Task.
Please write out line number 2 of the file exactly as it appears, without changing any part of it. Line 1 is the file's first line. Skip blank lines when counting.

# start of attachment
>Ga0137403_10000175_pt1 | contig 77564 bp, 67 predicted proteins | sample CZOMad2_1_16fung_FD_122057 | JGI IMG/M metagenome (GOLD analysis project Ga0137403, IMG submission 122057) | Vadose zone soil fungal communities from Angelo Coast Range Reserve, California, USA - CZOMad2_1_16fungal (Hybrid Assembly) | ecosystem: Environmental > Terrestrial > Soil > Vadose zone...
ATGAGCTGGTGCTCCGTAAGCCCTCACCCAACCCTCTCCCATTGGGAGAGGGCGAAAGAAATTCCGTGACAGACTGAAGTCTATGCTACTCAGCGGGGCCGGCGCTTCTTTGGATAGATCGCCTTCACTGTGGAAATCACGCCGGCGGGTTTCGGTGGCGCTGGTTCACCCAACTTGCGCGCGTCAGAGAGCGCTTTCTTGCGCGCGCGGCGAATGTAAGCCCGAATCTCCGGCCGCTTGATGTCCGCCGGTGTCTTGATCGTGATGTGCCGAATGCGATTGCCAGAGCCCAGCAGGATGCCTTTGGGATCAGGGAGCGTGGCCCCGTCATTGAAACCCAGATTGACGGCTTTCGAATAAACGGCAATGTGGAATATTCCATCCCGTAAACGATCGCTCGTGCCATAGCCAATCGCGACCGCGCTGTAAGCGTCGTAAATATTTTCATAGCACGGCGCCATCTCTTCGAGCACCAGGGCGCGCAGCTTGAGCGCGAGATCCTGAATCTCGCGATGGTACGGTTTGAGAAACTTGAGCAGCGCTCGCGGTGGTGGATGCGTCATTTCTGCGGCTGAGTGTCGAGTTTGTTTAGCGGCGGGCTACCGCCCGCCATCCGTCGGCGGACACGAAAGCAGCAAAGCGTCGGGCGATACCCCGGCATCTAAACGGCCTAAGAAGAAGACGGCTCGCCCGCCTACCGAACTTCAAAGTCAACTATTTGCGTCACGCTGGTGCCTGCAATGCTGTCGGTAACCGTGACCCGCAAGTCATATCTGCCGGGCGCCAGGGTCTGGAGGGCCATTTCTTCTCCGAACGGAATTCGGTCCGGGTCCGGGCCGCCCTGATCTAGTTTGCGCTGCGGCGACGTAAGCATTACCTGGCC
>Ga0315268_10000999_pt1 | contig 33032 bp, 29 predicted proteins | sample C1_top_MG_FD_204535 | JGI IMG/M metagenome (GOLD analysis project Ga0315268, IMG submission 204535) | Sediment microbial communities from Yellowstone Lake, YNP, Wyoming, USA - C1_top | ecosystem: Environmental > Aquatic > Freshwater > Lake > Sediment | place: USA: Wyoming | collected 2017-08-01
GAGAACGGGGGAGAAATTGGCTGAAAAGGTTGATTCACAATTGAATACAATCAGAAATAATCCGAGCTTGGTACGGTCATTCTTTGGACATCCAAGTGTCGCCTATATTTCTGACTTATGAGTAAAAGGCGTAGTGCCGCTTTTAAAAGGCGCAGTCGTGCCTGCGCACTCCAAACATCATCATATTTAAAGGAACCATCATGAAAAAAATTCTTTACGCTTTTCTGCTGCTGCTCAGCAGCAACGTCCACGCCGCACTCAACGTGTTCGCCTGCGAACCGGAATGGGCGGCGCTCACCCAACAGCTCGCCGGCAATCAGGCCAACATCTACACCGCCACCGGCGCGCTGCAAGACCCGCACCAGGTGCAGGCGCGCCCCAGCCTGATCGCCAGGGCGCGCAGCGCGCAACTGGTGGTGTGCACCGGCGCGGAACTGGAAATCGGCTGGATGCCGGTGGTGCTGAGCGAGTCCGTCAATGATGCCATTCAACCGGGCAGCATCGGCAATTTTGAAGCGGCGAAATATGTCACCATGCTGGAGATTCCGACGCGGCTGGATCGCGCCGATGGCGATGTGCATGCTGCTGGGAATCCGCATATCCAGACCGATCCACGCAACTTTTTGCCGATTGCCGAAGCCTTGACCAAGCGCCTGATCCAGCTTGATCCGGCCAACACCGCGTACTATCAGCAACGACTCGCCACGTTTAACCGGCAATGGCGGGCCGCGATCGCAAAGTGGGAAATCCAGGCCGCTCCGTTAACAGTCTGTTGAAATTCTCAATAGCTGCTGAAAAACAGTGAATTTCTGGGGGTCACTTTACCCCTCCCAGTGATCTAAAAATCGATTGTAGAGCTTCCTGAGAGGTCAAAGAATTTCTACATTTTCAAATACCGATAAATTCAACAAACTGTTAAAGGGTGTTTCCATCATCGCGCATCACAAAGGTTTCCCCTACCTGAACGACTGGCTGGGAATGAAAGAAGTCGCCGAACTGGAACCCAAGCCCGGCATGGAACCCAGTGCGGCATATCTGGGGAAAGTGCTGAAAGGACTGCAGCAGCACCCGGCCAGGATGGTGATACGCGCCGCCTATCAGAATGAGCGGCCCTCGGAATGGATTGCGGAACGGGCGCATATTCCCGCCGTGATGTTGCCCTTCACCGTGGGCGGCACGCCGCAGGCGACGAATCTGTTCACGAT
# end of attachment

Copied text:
ATGAGCTGGTGCTCCGTAAGCCCTCACCCAACCCTCTCCCATTGGGAGAGGGCGAAAGAAATTCCGTGACAGACTGAAGTCTATGCTACTCAGCGGGGCCGGCGCTTCTTTGGATAGATCGCCTTCACTGTGGAAATCACGCCGGCGGGTTTCGGTGGCGCTGGTTCACCCAACTTGCGCGCGTCAGAGAGCGCTTTCTTGCGCGCGCGGCGAATGTAAGCCCGAATCTCCGGCCGCTTGATGTCCGCCGGTGTCTTGATCGTGATGTGCCGAATGCGATTGCCAGAGCCCAGCAGGATGCCTTTGGGATCAGGGAGCGTGGCCCCGTCATTGAAACCCAGATTGACGGCTTTCGAATAAACGGCAATGTGGAATATTCCATCCCGTAAACGATCGCTCGTGCCATAGCCAATCGCGACCGCGCTGTAAGCGTCGTAAATATTTTCATAGCACGGCGCCATCTCTTCGAGCACCAGGGCGCGCAGCTTGAGCGCGAGATCCTGAATCTCGCGATGGTACGGTTTGAGAAACTTGAGCAGCGCTCGCGGTGGTGGATGCGTCATTTCTGCGGCTGAGTGTCGAGTTTGTTTAGCGGCGGGCTACCGCCCGCCATCCGTCGGCGGACACGAAAGCAGCAAAGCGTCGGGCGATACCCCGGCATCTAAACGGCCTAAGAAGAAGACGGCTCGCCCGCCTACCGAACTTCAAAGTCAACTATTTGCGTCACGCTGGTGCCTGCAATGCTGTCGGTAACCGTGACCCGCAAGTCATATCTGCCGGGCGCCAGGGTCTGGAGGGCCATTTCTTCTCCGAACGGAATTCGGTCCGGGTCCGGGCCGCCCTGATCTAGTTTGCGCTGCGGCGACGTAAGCATTACCTGGCC